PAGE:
Ireland come up just short after Benjamin Pavard stunner

Attacking-wise, Europe’s top ranked nation were in control either side of that goal and it took Ireland until the final 10 minutes to lay a glove on Mike Maignan
Ireland come up just short after Benjamin Pavard stunner

NET PAINS: Goalkeeper Gavin Bazunu can’t prevent Benjamin Pavard’s shot from finding the Ireland net to give France victory in Monday night’s Euro 2024 qualifier at the Aviva Stadium. Pic: Ramsey Cardy/Sportsfile

IRELAND 0 FRANCE 1 (Benjamin Pavard 50)

After talk of fire and ice, there was some warmth to a dish the French served cold.

It didn’t need the fleet-footedness of Kylian Mbappé or Antoine Griezmann to down the Boys in Green in their campaign opener, just the punishment by Benjamin Pavard of a loose square pass by the usually faultless Josh Cullen five minutes into the second half.

Pavard’s name hasn’t figured much in the narrative around the Mbappé Generation narrative, after a dispute with Didier Deschamps during the World Cup, but he justified his return to the side by arrowing a shot beyond Gavin Bazunu – the latest concession by Ireland from outside the box.

Attacking-wise, Europe’s top ranked nation were in control either side of that goal and it took Ireland until the final 10 minutes to lay a glove on Mike Maignan.

James McClean, on as a sub for the final 13 minutes, forced the AC Milan player to turn the ball onto the post from Ireland’s first shot on target before the keeper produced two saves from successive corners as the game lurked into stoppage time.

First, he was up to fingertip over a header by his own player, Jules Koundé, but then came his coup de grâce to Ireland’s chance of a point, pawing a powerful header from Nathan Collins as it was destined for the top corner.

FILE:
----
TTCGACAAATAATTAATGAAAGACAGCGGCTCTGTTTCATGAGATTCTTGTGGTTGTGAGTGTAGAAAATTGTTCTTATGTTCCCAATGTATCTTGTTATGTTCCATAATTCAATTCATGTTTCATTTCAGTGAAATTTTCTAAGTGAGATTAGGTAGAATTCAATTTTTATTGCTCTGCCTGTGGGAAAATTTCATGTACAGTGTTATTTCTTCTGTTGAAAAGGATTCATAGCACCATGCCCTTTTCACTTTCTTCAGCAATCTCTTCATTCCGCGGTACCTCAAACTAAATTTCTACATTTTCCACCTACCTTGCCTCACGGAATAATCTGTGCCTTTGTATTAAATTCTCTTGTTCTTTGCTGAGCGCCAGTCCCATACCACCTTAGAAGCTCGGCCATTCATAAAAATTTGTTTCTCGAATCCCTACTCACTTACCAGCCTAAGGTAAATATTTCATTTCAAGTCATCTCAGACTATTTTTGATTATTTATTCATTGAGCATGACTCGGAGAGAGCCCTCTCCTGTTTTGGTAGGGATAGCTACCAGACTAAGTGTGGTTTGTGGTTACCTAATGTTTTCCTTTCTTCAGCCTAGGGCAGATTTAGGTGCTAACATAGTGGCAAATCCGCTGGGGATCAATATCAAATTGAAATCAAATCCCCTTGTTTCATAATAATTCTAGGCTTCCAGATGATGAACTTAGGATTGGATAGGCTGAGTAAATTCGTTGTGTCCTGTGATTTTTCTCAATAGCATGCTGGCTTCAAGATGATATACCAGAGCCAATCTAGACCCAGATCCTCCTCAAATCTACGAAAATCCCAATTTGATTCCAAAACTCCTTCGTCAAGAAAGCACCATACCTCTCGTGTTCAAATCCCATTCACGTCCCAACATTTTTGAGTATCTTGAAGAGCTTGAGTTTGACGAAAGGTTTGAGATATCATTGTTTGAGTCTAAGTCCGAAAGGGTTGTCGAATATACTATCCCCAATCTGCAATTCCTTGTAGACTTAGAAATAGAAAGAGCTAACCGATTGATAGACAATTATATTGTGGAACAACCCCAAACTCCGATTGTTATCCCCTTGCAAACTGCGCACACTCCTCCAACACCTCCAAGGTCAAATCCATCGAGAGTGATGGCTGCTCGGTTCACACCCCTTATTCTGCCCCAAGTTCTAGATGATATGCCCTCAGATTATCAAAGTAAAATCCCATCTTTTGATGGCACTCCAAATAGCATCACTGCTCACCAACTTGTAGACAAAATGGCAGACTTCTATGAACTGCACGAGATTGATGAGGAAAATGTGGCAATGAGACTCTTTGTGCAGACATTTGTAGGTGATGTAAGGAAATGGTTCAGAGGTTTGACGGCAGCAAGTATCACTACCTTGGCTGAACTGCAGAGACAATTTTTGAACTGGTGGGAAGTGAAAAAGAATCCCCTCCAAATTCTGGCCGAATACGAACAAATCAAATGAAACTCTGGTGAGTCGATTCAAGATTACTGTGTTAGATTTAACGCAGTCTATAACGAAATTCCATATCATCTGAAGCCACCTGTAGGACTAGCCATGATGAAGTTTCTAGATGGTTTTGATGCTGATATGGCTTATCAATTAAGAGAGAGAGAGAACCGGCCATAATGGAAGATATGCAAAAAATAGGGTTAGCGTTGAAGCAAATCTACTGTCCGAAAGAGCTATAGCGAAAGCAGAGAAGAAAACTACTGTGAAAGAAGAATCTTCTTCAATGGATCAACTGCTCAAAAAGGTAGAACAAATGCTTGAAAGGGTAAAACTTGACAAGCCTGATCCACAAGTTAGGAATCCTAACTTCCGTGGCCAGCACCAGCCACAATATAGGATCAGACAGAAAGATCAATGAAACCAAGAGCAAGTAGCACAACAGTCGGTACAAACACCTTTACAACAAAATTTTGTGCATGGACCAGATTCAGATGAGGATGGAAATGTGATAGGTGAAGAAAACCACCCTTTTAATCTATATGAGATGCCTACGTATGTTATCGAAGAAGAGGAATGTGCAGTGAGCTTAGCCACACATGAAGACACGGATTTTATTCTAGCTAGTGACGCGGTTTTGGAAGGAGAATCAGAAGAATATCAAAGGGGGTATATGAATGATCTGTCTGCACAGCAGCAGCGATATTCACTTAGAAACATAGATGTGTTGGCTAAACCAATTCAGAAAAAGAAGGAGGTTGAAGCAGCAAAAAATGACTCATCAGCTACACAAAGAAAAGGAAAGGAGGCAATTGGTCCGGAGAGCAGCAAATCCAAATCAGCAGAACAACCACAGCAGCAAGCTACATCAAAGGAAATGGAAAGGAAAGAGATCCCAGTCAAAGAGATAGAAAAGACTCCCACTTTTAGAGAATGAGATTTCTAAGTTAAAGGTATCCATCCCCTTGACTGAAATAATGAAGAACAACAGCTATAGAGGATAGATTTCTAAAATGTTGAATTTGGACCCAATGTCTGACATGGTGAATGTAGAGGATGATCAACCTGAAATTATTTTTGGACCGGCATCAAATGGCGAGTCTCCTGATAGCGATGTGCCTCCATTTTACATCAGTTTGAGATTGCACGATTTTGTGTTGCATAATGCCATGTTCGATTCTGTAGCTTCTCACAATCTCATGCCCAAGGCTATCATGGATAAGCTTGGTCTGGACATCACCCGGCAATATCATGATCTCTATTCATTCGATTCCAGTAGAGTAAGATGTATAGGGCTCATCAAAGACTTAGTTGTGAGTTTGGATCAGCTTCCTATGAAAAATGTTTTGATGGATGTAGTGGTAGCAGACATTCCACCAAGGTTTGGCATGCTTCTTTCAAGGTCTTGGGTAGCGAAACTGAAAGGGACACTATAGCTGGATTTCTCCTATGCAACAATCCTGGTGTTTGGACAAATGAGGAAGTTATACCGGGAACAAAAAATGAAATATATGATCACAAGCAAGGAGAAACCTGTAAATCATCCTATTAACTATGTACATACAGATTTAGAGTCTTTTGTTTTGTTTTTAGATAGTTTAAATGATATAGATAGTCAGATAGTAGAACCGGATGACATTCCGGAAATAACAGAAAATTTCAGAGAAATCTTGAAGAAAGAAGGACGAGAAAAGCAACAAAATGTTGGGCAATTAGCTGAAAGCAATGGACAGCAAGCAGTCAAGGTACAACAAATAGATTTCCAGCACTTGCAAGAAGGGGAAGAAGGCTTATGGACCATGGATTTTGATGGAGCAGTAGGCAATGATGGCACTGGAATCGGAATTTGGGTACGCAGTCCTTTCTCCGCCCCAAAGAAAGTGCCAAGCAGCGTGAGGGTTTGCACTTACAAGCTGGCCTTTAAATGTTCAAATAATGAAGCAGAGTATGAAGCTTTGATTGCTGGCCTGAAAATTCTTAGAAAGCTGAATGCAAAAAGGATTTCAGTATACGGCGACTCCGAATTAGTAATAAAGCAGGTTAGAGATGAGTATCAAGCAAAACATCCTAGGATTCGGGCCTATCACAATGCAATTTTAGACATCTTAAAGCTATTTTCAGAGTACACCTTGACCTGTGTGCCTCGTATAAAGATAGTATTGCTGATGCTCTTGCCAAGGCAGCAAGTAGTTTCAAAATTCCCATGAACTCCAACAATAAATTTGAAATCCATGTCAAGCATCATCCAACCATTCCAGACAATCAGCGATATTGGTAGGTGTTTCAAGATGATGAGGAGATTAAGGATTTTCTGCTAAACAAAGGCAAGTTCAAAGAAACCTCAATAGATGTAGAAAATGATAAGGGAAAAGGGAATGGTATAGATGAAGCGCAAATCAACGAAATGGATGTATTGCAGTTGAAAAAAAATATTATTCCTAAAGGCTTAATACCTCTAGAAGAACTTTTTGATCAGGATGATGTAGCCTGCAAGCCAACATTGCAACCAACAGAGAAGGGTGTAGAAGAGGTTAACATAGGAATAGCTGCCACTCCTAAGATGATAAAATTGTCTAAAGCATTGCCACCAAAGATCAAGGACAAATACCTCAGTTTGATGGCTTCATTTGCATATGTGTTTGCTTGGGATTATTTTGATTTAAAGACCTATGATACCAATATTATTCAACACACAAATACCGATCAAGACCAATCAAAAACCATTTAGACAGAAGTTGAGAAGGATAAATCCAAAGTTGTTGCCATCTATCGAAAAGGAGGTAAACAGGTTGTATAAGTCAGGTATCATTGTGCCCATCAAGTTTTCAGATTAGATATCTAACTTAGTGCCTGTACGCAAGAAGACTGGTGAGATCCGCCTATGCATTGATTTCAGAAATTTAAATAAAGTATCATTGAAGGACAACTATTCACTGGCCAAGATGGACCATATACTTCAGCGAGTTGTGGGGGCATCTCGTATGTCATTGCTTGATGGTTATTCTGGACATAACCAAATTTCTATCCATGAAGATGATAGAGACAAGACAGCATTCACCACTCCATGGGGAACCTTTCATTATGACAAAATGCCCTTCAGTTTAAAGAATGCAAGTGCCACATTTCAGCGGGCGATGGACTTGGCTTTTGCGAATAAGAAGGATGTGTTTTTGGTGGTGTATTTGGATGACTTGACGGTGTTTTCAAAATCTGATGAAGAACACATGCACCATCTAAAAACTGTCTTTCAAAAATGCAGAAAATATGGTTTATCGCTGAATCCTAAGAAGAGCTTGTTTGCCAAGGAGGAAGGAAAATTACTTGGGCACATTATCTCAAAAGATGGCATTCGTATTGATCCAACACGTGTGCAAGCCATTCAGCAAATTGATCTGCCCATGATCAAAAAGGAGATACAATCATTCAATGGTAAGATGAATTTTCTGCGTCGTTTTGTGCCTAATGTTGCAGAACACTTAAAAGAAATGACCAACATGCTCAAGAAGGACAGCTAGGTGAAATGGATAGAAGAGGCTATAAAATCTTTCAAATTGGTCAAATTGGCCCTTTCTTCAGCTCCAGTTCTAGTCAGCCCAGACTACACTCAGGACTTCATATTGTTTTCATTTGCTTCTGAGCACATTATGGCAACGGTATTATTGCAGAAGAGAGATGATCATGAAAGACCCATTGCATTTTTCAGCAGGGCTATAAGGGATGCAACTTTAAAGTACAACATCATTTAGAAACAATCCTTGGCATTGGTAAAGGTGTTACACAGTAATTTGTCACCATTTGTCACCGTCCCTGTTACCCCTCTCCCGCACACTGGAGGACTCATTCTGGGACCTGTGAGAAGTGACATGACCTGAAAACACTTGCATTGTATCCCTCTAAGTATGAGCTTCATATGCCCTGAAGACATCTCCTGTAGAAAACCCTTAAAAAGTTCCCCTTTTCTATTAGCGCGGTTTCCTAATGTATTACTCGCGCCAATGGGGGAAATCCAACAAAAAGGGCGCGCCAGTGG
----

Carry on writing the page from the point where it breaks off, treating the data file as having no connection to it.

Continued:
It marked an uplifting end to a night that suggested Ireland will compete with the Dutch for the second qualifying spot behind the formidable French. All they have to do now is avoid regression in June away to Greece.

For his team selection, Stephen Kenny shook up his team from the laborious win over lowly Latvia, some expected and others not so.

While it was no surprise to see Gavin Bazunu return in goal, through no fault of Caoimhín Kelleher, and the availability of Séamus Coleman made him a guaranteed starter, Michael Obafemi being dropped wouldn’t have been anticipated when the squad first assembled.

Obafemi is renowned for his blistering pace but likewise Chiedozie Ogbene carries velocity and his goal when sent on from the bench to retrieve a win against the Baltic minnow thrust him into contention.

It was a call soon vindicated, for the Corkman’s role of running the channels as an outball to relieve the pressure worked a treat during a first half they gradually grew into.

On two occasions, darts by Ogbene had Théo Hernandez scrambling, forcing the left-back into mistimed challenges that earned free-kicks in dangerous areas.

Yet there was no Shane Duffy in the box for Ireland to maximise a familiar ploy during the earlier part of Kenny’s reign and both of Josh Cullen’s deliveries came to nothing.

Ogbene had given the full-house their Keane-Overmars moment by not just halting an opening 70 seconds of France possession from their kick-off but winning a free-kick off their captain Kylian Mbappé in the process.

It may have contributed to the French being a shadow of their swashbuckling self, the version that serrated the Netherlands with three goals inside the opening 21 minutes on Friday.

By that stage on their first away trip, all they’d mustered was one sight of goal and that was suffocated by the Bazunu’s clever agility.